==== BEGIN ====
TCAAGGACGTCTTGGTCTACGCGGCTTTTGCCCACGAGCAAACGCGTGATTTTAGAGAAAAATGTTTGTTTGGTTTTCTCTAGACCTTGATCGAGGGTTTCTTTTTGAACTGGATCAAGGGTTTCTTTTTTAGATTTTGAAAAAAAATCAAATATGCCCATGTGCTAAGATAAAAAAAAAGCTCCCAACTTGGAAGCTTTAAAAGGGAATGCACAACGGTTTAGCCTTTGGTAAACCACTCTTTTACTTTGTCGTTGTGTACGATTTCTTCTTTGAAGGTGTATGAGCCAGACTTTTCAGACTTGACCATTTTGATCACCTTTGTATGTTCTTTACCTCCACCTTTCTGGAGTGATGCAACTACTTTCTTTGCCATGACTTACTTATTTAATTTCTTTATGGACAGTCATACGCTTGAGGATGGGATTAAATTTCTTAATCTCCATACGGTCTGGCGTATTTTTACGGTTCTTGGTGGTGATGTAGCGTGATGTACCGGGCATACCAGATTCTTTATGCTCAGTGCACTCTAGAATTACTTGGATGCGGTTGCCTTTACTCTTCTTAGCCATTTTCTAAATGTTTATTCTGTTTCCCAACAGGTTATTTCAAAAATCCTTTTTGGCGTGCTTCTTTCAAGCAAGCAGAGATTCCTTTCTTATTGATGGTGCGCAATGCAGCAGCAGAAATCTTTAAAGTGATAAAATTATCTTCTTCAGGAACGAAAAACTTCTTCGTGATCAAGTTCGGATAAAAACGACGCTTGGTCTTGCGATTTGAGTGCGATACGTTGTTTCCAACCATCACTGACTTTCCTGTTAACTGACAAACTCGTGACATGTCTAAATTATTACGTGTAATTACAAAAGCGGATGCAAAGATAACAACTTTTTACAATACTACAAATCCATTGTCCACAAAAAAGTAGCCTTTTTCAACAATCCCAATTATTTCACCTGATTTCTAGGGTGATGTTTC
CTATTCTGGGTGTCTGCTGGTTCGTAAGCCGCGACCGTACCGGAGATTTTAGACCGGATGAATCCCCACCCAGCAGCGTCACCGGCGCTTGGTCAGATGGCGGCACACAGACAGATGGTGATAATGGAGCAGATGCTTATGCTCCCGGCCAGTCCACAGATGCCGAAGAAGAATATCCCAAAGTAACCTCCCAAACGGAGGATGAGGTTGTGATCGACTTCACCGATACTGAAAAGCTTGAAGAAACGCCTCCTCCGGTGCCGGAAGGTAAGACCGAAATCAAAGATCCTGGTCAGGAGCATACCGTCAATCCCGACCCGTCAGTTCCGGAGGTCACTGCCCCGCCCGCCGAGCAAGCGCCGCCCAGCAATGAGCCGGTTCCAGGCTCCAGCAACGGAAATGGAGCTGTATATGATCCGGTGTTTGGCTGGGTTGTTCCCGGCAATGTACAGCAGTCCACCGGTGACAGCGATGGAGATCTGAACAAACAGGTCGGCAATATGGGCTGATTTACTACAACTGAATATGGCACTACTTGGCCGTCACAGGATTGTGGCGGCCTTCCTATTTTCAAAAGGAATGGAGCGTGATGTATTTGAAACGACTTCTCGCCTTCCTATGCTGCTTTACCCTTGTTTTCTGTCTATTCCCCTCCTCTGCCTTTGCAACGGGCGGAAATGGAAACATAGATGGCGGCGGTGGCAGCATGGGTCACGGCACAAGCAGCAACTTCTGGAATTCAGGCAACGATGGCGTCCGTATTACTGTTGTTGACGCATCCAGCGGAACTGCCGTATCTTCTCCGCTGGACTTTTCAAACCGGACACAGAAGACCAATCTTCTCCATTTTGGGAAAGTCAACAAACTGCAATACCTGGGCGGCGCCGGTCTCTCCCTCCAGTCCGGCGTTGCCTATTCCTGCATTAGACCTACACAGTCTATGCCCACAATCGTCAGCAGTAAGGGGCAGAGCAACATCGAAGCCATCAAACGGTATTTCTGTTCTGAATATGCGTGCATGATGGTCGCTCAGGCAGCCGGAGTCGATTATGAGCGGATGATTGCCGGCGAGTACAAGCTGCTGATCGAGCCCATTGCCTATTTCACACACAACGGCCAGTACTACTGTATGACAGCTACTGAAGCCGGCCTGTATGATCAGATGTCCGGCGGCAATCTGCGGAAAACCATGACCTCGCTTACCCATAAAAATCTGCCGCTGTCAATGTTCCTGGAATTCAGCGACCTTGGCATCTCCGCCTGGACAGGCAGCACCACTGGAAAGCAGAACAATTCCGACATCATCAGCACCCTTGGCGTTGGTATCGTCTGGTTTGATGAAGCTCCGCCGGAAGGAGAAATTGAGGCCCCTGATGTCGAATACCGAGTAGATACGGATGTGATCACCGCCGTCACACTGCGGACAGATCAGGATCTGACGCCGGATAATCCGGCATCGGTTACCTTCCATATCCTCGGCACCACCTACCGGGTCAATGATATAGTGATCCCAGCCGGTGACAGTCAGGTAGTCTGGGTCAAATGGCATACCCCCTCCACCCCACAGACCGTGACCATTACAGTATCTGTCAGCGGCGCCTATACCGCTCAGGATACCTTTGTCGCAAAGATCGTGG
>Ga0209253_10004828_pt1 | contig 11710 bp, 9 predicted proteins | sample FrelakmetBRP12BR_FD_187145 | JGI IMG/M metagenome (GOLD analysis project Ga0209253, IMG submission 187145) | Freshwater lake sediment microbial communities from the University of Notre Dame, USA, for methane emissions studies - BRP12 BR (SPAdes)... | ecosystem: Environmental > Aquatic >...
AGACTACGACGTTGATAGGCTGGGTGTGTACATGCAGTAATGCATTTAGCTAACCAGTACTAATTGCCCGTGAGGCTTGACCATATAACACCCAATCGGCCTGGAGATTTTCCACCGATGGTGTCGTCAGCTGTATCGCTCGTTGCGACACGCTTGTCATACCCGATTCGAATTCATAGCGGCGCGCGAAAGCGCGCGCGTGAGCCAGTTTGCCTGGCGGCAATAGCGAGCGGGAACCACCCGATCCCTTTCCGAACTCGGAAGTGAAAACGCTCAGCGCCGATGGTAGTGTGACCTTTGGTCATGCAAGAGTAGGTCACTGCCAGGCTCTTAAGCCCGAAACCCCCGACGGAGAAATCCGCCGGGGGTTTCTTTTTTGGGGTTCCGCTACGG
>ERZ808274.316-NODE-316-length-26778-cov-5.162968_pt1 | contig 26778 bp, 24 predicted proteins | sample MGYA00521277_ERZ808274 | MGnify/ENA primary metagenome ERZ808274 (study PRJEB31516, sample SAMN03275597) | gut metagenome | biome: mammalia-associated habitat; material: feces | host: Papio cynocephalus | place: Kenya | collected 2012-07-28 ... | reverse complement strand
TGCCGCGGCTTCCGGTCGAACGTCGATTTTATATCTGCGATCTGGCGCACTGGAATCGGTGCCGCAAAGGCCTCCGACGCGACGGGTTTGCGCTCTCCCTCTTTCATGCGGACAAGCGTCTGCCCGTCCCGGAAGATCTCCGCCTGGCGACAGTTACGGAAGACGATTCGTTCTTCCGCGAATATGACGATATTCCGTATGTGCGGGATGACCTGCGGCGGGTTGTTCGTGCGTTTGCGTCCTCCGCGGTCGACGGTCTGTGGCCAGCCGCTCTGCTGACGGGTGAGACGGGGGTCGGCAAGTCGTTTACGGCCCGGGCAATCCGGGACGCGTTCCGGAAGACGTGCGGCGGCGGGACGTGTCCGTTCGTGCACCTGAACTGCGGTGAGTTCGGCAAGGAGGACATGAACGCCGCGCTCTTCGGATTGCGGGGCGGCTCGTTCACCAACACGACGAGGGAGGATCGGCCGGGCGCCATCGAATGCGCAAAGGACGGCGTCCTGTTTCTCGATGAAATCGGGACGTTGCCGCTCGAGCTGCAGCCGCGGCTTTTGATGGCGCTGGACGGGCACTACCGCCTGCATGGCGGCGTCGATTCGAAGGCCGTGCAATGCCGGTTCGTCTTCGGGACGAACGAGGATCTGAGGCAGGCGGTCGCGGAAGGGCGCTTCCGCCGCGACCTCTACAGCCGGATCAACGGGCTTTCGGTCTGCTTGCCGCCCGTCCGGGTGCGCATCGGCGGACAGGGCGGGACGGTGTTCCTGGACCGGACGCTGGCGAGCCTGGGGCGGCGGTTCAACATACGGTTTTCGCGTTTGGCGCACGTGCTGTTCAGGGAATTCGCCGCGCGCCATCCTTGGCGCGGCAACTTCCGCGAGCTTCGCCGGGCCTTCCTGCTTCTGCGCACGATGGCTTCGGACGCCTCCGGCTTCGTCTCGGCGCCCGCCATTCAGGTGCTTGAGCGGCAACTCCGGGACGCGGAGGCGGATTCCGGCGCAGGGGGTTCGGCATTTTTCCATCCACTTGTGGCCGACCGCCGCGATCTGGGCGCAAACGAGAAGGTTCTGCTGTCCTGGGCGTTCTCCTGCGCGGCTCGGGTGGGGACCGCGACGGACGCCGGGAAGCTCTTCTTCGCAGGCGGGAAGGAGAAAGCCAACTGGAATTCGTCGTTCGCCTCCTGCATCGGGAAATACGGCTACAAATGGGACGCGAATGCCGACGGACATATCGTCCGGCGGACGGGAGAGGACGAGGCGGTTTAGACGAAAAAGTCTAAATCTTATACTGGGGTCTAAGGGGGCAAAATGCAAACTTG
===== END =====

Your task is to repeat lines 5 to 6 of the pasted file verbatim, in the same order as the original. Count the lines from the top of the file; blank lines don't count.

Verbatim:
>ERZ808274.316-NODE-316-length-26778-cov-5.162968_pt1 | contig 26778 bp, 24 predicted proteins | sample MGYA00521277_ERZ808274 | MGnify/ENA primary metagenome ERZ808274 (study PRJEB31516, sample SAMN03275597) | gut metagenome | biome: mammalia-associated habitat; material: feces | host: Papio cynocephalus | place: Kenya | collected 2012-07-28 ... | reverse complement strand
TGCCGCGGCTTCCGGTCGAACGTCGATTTTATATCTGCGATCTGGCGCACTGGAATCGGTGCCGCAAAGGCCTCCGACGCGACGGGTTTGCGCTCTCCCTCTTTCATGCGGACAAGCGTCTGCCCGTCCCGGAAGATCTCCGCCTGGCGACAGTTACGGAAGACGATTCGTTCTTCCGCGAATATGACGATATTCCGTATGTGCGGGATGACCTGCGGCGGGTTGTTCGTGCGTTTGCGTCCTCCGCGGTCGACGGTCTGTGGCCAGCCGCTCTGCTGACGGGTGAGACGGGGGTCGGCAAGTCGTTTACGGCCCGGGCAATCCGGGACGCGTTCCGGAAGACGTGCGGCGGCGGGACGTGTCCGTTCGTGCACCTGAACTGCGGTGAGTTCGGCAAGGAGGACATGAACGCCGCGCTCTTCGGATTGCGGGGCGGCTCGTTCACCAACACGACGAGGGAGGATCGGCCGGGCGCCATCGAATGCGCAAAGGACGGCGTCCTGTTTCTCGATGAAATCGGGACGTTGCCGCTCGAGCTGCAGCCGCGGCTTTTGATGGCGCTGGACGGGCACTACCGCCTGCATGGCGGCGTCGATTCGAAGGCCGTGCAATGCCGGTTCGTCTTCGGGACGAACGAGGATCTGAGGCAGGCGGTCGCGGAAGGGCGCTTCCGCCGCGACCTCTACAGCCGGATCAACGGGCTTTCGGTCTGCTTGCCGCCCGTCCGGGTGCGCATCGGCGGACAGGGCGGGACGGTGTTCCTGGACCGGACGCTGGCGAGCCTGGGGCGGCGGTTCAACATACGGTTTTCGCGTTTGGCGCACGTGCTGTTCAGGGAATTCGCCGCGCGCCATCCTTGGCGCGGCAACTTCCGCGAGCTTCGCCGGGCCTTCCTGCTTCTGCGCACGATGGCTTCGGACGCCTCCGGCTTCGTCTCGGCGCCCGCCATTCAGGTGCTTGAGCGGCAACTCCGGGACGCGGAGGCGGATTCCGGCGCAGGGGGTTCGGCATTTTTCCATCCACTTGTGGCCGACCGCCGCGATCTGGGCGCAAACGAGAAGGTTCTGCTGTCCTGGGCGTTCTCCTGCGCGGCTCGGGTGGGGACCGCGACGGACGCCGGGAAGCTCTTCTTCGCAGGCGGGAAGGAGAAAGCCAACTGGAATTCGTCGTTCGCCTCCTGCATCGGGAAATACGGCTACAAATGGGACGCGAATGCCGACGGACATATCGTCCGGCGGACGGGAGAGGACGAGGCGGTTTAGACGAAAAAGTCTAAATCTTATACTGGGGTCTAAGGGGGCAAAATGCAAACTTG